A chameleon possesses the unique ability to change the color of its skin. Color change aids in camouflage, heat regulation, and light absorption; but, a chameleon also changes its color in response to its mood. Brightly colored male chameleons more easily attract females while a chameleon donning black coloring may be stressed. Similarly, youth with anxiety behave differently depending on the child and the setting. This is why I often refer to anxiety as the “the great imitator.”
We all have the image of an anxious kid – fretful, pacing, and pensive. He asks 20 questions while biting his fingers or twirling her hair. The classically anxious child appears scared, fearful, and worried. But what about the child who is irritable and easily agitated or tense and on edge, who is so sick he cannot attend school for days on end, or who is whiny and cloying. Well that might be anxiety, too!
A child with separation anxiety might complain of daily headaches or nausea and belly pain so severe that they miss school frequently. However, appointments with the pediatrician or family physician never uncover a medical explanation for his symptoms. It could be social anxiety if your child gets visibly upset when you suggest he introduce himself to the neighbor’s kids or when you want to drop her off at a birthday party. Or what about the kid who cries and says he is afraid something bad is going to happen when you ask him to ride the 3rd floor on the elevator. Anxiety often mimics an array of feelings.
A common emotional response to stress, anxiety is an emotion characterized by fear, apprehension, and worry. What you see as an ordinary life event such as starting a new school year, making new friends, or going on a field trip, your child truly perceives as frightening or threatening. He loses sleep because of fear and worry or she misses out on sports and other social activities; and, all your efforts aimed at reassuring your child prove futile.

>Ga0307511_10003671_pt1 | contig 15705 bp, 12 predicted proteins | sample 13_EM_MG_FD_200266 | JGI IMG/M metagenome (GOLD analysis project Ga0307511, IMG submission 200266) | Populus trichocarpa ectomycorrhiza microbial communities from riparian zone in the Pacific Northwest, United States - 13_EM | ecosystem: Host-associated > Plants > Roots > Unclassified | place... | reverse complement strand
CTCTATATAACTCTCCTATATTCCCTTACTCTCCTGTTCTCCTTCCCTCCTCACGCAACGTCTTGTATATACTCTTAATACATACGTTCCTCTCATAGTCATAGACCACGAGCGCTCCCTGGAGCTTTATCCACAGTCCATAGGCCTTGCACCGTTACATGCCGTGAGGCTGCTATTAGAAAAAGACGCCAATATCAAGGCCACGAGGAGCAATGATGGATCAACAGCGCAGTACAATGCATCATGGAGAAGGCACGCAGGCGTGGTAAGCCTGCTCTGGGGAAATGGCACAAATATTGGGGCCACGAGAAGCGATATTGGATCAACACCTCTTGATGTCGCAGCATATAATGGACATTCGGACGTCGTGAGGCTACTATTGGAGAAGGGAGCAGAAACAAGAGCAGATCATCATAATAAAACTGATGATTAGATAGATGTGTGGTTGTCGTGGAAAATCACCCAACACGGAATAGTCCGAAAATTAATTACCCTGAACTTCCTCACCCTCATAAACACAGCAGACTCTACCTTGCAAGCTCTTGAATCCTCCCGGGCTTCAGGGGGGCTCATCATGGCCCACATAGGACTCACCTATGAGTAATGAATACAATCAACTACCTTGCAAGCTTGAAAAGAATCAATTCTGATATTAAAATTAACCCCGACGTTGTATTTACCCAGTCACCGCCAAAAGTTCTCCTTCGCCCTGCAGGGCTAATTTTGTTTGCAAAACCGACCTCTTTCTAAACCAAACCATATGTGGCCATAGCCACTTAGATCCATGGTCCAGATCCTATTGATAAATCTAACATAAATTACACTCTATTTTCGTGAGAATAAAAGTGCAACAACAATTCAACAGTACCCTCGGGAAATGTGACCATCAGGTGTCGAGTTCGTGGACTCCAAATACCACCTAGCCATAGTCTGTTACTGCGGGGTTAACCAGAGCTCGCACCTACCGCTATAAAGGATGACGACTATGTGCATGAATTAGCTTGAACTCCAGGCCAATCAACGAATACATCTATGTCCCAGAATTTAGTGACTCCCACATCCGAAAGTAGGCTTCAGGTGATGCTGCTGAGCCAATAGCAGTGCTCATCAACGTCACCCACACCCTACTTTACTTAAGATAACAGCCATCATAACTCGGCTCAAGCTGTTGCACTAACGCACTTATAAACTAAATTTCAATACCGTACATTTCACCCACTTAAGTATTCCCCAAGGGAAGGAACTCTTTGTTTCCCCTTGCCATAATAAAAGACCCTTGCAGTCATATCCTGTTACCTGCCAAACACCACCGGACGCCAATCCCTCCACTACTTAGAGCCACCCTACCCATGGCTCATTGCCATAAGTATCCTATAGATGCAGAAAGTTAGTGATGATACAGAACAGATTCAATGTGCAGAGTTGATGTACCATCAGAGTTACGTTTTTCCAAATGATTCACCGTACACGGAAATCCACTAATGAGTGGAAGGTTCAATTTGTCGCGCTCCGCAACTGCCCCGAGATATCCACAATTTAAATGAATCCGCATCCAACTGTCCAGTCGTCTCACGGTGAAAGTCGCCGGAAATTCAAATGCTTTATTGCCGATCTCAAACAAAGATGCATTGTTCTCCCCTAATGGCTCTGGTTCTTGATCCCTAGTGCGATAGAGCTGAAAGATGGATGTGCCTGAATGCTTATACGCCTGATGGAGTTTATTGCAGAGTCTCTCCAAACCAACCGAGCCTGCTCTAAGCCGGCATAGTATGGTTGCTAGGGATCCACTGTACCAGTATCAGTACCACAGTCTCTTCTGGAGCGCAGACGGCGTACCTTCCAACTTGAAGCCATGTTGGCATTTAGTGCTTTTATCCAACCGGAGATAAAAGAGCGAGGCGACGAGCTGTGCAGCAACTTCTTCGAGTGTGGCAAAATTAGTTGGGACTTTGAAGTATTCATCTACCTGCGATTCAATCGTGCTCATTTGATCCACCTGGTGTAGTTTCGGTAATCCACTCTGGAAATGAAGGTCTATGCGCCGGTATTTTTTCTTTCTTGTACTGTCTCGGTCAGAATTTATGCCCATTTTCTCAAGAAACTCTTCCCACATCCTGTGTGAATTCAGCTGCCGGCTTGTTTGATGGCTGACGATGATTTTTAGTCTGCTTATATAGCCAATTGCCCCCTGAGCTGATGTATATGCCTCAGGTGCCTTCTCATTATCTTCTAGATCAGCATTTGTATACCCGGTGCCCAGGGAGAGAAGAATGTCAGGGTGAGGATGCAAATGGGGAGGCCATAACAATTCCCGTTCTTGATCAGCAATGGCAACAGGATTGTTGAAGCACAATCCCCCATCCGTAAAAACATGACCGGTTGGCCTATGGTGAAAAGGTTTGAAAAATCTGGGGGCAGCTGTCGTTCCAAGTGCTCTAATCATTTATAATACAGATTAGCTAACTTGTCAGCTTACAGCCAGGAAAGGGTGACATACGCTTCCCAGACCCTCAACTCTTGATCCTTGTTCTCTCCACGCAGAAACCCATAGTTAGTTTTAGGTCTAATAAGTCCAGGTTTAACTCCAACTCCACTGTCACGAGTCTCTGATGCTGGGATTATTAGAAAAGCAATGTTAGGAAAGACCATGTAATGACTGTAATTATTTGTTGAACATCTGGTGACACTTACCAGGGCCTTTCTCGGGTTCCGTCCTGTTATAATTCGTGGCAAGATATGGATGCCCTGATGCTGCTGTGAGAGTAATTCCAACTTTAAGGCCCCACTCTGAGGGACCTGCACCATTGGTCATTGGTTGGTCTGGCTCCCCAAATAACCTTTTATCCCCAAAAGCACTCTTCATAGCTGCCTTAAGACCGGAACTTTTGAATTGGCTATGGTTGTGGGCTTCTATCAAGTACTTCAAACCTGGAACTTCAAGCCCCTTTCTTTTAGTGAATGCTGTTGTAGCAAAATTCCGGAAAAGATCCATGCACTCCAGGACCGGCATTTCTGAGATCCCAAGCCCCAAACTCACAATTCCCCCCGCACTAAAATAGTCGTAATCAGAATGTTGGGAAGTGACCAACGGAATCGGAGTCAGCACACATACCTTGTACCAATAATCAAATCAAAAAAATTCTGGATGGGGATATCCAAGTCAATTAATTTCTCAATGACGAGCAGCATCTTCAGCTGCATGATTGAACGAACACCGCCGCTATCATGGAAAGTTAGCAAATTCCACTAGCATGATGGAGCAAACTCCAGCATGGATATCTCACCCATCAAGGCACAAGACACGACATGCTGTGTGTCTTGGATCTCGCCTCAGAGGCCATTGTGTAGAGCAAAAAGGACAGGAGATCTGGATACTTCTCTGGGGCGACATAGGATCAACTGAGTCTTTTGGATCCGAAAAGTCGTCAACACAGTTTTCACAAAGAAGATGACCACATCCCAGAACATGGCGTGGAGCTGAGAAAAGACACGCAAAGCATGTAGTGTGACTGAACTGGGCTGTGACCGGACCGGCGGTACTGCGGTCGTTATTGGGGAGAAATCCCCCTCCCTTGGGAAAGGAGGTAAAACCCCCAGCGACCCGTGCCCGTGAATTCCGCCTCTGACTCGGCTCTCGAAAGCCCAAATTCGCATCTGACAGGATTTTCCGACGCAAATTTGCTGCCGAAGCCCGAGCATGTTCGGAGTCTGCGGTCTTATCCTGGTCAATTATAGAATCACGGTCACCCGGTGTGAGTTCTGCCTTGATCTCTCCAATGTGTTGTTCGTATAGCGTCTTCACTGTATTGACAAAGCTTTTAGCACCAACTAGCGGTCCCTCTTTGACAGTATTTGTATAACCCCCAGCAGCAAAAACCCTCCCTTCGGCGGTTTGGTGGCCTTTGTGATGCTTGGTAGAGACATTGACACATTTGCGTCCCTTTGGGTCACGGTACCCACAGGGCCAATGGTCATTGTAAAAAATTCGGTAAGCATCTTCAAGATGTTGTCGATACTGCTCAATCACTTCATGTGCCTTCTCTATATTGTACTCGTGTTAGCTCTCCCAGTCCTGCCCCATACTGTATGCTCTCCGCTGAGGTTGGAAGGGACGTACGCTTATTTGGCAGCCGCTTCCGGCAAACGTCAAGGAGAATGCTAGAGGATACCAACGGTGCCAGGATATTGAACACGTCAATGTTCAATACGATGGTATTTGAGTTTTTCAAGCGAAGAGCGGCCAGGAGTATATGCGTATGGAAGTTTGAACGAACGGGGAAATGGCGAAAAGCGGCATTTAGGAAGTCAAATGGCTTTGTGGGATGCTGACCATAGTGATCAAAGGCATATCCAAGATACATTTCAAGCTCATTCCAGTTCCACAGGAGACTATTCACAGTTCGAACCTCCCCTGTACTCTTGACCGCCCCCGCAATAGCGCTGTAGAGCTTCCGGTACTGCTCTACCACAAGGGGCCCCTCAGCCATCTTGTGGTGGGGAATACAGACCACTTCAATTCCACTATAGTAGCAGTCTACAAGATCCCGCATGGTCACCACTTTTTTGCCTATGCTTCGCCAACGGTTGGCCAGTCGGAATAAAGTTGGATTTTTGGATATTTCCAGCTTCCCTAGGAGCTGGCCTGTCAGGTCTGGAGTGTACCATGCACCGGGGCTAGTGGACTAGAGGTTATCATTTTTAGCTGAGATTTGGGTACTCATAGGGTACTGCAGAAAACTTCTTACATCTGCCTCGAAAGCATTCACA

According to the Diagnostic and Statistical Manual of Mental Disorders, 5th Edition (DSM-V), “anxiety disorders include disorders that share features of excessive fear and anxiety and related behavioral disturbances. Fear is the emotional response to real or perceived imminent threat, whereas anxiety is the anticipation of future threat.” There are several different anxiety disorders outlined in the DSM-V including Generalized Anxiety Disorder (GAD), Separation Anxiety Disorder, Selective Mutism, Specific Phobia, Social Anxiety Disorder (Social Phobia), and Panic Disorder. Obsessive Compulsive Disorder (OCD) and Post-Traumatic Stress Disorder (PTSD) were previously classified as anxiety disorders but not fall into their own respective categories.
Here are 5 tips for when your child might be anxious:
1) Consider that your child might be anxious
Rather than assume that your child is simply angry or frustrated when she refuses to set foot on the school bus, consider that she might be worried. Ask her if he has something on her mind that is bothering her. Ask her if she wants to share her feelings with you.
2) Acknowledge and validate his feelings
Clearly this tip is a recurring theme, so pay attention. While our natural inclination is to say, “Don’t worry … you’ll be fine,” we risk invalidating our children’s feelings. We don’t want to shame or ridicule them when they experience emotional distress as it teaches them to either hide how they feel or exaggerate the expression of those negative emotions so that you understand the magnitude of their fear.
3) Help your child differentiate between normal worry and exaggerated worry